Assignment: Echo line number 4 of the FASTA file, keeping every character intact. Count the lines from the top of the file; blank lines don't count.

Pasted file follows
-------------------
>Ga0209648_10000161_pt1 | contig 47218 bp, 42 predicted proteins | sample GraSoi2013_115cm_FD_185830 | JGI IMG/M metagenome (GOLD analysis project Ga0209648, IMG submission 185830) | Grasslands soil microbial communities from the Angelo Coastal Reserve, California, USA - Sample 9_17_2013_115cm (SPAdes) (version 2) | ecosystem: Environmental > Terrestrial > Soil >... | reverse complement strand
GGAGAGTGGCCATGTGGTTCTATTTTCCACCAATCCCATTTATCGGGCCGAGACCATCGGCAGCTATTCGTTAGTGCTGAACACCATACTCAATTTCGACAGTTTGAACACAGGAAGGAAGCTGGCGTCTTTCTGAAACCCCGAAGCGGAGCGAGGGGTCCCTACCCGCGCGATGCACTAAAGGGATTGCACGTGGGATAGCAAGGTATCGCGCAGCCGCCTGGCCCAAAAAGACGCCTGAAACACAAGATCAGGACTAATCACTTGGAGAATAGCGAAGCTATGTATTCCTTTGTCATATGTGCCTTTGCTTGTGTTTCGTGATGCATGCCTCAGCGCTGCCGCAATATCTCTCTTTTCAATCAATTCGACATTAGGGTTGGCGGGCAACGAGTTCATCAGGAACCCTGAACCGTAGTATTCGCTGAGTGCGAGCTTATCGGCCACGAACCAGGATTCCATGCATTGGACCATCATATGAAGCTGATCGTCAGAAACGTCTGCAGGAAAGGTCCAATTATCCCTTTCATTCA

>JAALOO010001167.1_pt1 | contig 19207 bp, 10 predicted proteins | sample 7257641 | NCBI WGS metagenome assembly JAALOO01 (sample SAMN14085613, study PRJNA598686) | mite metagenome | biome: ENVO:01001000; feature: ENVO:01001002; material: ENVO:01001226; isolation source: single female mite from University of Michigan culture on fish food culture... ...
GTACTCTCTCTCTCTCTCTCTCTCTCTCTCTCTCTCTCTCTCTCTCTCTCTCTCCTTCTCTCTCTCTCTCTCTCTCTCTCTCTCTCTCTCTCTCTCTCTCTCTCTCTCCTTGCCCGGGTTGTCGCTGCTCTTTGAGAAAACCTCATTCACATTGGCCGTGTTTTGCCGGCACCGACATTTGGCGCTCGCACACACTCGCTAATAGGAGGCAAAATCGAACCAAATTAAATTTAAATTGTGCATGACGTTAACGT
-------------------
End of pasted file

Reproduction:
GTACTCTCTCTCTCTCTCTCTCTCTCTCTCTCTCTCTCTCTCTCTCTCTCTCTCCTTCTCTCTCTCTCTCTCTCTCTCTCTCTCTCTCTCTCTCTCTCTCTCTCTCTCCTTGCCCGGGTTGTCGCTGCTCTTTGAGAAAACCTCATTCACATTGGCCGTGTTTTGCCGGCACCGACATTTGGCGCTCGCACACACTCGCTAATAGGAGGCAAAATCGAACCAAATTAAATTTAAATTGTGCATGACGTTAACGT